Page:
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Off duty nurse comes to the rescue of car crash victims


A nurse has been thanked after helping victims of a car accident when two cars collided outside a salon while she was having her hair cut.

Caroline Griffiths had foil in her hair and a black gown over her when she was first on the scene at the accident.

Two cars and three casualties included 64 year-old Sandra Baker and her husband Clive, who both had to be cut free from the vehicle.

Mrs Baker tracked down outpatients department nurse Caroline to express her thanks for the help she gave.

Mrs Baker said: “She was wonderful and knew exactly what she doing. The thing that mattered most was that she was so kind - like I was a long lost friend. It was a very distressing time but made me feel so much better, I can’t thank her enough.

“I’ve broken my wrist and I’m in plaster, but at least I’ve lived to tell the tale.”

Caroline, from Castle View, who’s worked at Princess of Wales Hospital for five years, said:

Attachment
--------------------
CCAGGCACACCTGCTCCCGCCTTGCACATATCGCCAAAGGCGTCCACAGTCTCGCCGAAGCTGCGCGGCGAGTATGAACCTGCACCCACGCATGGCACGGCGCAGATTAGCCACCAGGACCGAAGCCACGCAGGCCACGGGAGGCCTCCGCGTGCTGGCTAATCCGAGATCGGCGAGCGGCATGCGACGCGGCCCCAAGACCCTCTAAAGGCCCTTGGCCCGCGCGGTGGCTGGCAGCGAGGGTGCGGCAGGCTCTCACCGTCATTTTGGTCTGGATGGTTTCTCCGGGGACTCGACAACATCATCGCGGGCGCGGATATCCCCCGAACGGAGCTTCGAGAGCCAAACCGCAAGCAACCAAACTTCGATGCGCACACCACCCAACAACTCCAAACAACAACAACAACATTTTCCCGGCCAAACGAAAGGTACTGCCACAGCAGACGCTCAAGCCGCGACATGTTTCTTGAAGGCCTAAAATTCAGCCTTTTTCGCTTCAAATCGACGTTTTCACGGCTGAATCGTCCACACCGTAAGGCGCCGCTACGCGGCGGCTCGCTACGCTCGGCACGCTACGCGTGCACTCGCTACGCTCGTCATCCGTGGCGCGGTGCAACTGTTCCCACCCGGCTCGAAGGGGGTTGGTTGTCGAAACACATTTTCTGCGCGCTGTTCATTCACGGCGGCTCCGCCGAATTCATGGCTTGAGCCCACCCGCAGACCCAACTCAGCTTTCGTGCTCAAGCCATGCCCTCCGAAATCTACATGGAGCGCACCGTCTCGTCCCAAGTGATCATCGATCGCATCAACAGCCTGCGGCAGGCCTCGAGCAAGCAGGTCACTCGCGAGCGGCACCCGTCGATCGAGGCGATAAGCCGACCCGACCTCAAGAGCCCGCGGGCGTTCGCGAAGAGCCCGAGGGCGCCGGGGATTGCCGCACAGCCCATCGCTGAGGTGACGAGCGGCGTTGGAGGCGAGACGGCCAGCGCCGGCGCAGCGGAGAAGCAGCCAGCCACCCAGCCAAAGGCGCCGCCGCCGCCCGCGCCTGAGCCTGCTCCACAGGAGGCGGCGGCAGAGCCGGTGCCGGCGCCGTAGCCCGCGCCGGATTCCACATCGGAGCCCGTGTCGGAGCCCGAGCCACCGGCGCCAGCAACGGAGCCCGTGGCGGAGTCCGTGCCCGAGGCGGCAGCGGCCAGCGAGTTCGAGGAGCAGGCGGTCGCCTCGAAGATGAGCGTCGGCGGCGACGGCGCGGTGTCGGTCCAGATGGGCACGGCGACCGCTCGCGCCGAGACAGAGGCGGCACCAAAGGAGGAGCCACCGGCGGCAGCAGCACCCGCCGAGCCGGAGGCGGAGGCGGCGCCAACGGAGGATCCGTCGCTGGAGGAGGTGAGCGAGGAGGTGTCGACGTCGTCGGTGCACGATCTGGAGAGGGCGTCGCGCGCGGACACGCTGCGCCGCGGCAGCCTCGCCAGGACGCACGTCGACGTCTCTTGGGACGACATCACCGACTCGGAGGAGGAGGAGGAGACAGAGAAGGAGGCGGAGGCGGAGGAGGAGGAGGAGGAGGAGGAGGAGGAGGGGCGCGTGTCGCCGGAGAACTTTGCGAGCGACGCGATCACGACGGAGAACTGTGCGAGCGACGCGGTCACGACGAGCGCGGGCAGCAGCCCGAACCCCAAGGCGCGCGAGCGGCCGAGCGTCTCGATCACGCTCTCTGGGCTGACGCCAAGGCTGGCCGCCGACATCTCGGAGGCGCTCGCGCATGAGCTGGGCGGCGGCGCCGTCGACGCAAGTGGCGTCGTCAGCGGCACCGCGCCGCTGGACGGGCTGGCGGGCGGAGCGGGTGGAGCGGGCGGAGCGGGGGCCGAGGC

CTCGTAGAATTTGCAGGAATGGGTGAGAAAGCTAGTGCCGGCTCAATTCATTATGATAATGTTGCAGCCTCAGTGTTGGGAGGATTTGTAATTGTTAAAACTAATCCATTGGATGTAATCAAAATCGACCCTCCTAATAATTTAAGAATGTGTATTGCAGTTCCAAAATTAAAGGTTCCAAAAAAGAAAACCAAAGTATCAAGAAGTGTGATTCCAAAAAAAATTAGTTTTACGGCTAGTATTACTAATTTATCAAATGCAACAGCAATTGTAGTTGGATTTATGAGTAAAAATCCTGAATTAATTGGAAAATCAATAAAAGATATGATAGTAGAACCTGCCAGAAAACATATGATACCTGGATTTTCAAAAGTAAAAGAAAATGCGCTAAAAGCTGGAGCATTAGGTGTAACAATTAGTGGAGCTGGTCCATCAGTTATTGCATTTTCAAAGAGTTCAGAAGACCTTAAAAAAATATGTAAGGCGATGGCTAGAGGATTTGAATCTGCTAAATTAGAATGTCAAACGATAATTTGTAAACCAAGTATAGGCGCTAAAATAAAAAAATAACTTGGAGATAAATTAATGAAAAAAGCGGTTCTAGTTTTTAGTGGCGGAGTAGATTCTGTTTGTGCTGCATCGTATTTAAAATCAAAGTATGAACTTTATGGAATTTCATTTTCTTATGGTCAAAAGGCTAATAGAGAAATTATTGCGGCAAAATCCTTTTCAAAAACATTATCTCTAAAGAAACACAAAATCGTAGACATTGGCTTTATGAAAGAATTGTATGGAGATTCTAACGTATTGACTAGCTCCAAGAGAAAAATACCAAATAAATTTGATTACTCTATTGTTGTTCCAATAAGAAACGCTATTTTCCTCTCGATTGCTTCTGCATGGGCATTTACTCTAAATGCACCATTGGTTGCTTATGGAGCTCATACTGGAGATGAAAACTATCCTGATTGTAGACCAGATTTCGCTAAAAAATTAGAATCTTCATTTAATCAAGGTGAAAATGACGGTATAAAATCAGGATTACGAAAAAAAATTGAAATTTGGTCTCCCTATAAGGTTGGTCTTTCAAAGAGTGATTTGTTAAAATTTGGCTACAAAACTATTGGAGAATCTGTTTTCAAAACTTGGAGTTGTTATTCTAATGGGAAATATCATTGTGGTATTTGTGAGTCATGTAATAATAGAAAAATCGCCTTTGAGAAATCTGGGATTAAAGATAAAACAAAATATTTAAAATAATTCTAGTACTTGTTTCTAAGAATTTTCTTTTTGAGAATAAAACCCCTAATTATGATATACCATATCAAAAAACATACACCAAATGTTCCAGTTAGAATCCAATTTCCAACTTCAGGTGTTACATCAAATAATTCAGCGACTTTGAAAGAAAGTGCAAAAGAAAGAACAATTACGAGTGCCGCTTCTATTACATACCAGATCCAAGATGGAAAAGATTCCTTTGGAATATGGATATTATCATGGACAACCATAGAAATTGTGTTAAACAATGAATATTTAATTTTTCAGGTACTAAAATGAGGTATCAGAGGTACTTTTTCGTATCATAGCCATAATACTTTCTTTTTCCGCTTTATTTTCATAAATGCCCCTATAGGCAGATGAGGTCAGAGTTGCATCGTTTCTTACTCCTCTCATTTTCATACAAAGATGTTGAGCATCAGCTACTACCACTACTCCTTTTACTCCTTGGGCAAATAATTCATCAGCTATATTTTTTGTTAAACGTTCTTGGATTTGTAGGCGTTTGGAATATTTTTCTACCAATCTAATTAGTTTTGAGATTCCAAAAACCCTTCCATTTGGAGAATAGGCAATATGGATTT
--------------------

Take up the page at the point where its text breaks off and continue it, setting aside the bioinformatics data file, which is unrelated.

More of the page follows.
“I had my foils in and red running down my face but I didn’t care what I looked like. I just went out and attended, gave them some first aid and kept them calm. I kept them still because I wasn’t sure if there were any injuries and stayed there until the emergency services arrived.

“They were in a bit of shock so I got my big thick coat from the hairdressers to keep them warm.

“I thought Mrs Baker had a possible fracture so I took her rings off because her fingers were swelling up straight away.

“Something always seems to happen to me when I’m out with my friends.”


Readers' comments (2)

  • a very inspring story that all nurses should patronize!

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  • Not wishing to take anything away from Mrs Griffiths, it is something that most nurses would do given that situation. This isn't a rare occurance, it's a very common one.

    In only 3 years i've dealt with asthma at the top of a mountain, avoided someone having to attend A&E due to a serious cut, been with at least 2 collapsed people at a local supermarket, been on the side of a motorway at 3am in a multiple RTA with one fatality.

    Colleagues have stopped at RTAs, given assistance on aeroplanes, and that's just from a group of 30.

    As soon as the fire service are involved in anything a press release is issued detailing their full actions. It normally ends with 'and was taken to hospital in an ambulance'

    Perhaps the NMC should have a self reporting mechanism where nurses who give assistance while off duty could log what they have done. I'm sure it would make for very interesting reading.

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